Abstract

Introduction: Prior studies have indicated that Neutrophil extracellular traps (NETs) trigger arterial thromboembolism (ATE) and play a role in the pathogenesis of cancer-associated venous thrombosis. We investigated the association between NET biomarkers (citrullinated histone H3 [H3Cit], cell-free DNA [cfDNA], and nucleosomes) and the risk of ATE in patients with cancer.

Methods: In this prospective cohort study, H3Cit, cfDNA and nucleosome levels were determined at study inclusion, and patients with newly diagnosed cancer or progressive disease after remission were followed for 2 years for objectively confirmed, symptomatic ATE and death. Fine&Gray competing-risk regression was used to model risk of ATE. Overall survival (OS) was analyzed with Kaplan-Meier estimators.

Results: Nine-hundred and fifty-eight patients with cancer (median age: 61 years; 46.8% female; Table 1) were recruited. ATE occurred in 22 patients; the cumulative 6-, 12-, and 24-month risks of ATE were 1.1%, 1.8%, and 2.3%, respectively. The subdistribution hazard ratios (SHR) for ATE of H3Cit, cfDNA, and nucleosomes per unit increase were 1.0 (95% confidence interval [CI]: 1.0-1.0, p=.882), 1.0 (1.0-1.0, p=.639), and 1.1 (1.0-1.2, p=.246) respectively. The 6-, 12-, and 24-month ATE probability was 1.3%, 1.7%, and 2.6% in patients with a H3Cit level ≤ 75thpercentile, and 0.8%, 1.3%, and 1.7% in patients above this cut-off (SHR=0.7, 0.2-2.0, p=.460).

The 6-, 12-, 24-month overall survival of the study cohort was 87.0% (95%CI: 84.6-89.0), 73.6% (70.6-76.3), and 57.6% (54.3-60.8), respectively. The hazard ratio (HR) for mortality of H3Cit, cfDNA, and nucleosomes per unit increase were 1.0 (1.0-1.0, p<.001), 1.0 (1.0-1.0, p<.001), and 1.0 (1.0-1.1, p=.181) respectively. For better illustration we defined two groups of patients with elevated or non-elevated NET biomarkers. Therefore, we set an empiric cut-off at the 75thpercentile of the study cohort. Elevated H3Cit (HR=1.7, 1.3-2.1, p<.001), and cfDNA levels (HR=1.4, 1.1-1.7, p=.008) were associated with an increased risk of mortality after adjusting for age, and sex (Figure 1A&B). No association was found between higher nucleosome levels and the risk of all-cause mortality in patients with cancer (HR=1.2, 1.0-1.5, p=.088, Figure 1C).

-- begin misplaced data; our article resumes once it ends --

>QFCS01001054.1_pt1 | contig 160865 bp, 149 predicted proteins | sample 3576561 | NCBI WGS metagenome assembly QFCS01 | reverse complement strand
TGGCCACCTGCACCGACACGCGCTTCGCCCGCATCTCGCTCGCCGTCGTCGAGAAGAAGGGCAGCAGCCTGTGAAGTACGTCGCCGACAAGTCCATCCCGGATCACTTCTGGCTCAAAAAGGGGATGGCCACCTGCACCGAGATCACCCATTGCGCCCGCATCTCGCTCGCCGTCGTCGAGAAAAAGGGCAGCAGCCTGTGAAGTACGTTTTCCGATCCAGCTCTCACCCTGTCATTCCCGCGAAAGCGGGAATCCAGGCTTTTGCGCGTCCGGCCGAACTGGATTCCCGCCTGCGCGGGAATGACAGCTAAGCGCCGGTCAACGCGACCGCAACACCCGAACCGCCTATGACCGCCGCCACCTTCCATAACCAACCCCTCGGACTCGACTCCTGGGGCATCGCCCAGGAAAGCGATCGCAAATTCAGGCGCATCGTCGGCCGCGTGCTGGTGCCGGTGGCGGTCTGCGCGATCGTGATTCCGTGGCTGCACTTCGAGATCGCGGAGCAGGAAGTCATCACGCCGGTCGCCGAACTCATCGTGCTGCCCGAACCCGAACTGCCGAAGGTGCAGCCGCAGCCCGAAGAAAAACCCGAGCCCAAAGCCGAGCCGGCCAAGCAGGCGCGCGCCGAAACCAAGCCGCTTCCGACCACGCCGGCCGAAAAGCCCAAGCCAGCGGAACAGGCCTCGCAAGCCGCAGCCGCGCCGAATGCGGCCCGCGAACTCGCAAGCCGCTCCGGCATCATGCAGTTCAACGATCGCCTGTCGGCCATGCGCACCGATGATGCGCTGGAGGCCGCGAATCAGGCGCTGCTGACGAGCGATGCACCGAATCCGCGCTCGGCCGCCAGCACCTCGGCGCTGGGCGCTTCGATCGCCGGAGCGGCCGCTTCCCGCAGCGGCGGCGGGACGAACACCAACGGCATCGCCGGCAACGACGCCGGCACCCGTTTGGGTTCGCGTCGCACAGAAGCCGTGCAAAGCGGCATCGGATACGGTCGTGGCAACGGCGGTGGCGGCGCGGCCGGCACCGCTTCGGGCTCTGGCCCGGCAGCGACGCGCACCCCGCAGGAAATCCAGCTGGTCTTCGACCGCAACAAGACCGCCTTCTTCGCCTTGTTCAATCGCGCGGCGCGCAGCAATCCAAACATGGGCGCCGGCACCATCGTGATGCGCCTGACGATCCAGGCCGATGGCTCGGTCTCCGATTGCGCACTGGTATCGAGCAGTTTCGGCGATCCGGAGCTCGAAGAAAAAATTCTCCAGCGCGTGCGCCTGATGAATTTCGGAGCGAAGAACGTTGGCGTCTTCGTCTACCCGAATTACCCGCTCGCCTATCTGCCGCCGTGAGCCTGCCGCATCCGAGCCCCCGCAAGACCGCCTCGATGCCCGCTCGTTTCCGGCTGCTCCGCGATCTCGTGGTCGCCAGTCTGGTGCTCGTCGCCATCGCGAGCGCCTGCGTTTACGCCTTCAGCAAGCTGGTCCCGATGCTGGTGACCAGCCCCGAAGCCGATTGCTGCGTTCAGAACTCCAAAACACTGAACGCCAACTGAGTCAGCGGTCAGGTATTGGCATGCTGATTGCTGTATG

Conclusion: There was no significant association between H3Cit, cfDNA, and nucleosomes and ATE occurrence in patients with cancer. However, elevated levels of H3Cit, and cfDNA, were independently associated with an increased risk of mortality in patients with cancer.

Table 1.Baseline characteristics of the total study population. Continuous data is reported as medians with first and third quartiles. Categorical variables are given as absolute frequencies and percentages. Data on body mass index, and cancer stage are missing in 2, and 76 patients, respectively. aPatients with brain and hematologic cancer

Figure 1.Kaplan-Meier estimated for overall survival probability of patients with cancer according to baseline H3Cit, cfDNA, and nucleosome levels. MoM = Multiple-of-the-mean (i.e. Nucleosome results were compared to pooled plasma from 5 young male healthy controls to obtain a multiple-of-the-median)

Disclosures

No relevant conflicts of interest to declare.

Author notes

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Asterisk with author names denotes non-ASH members.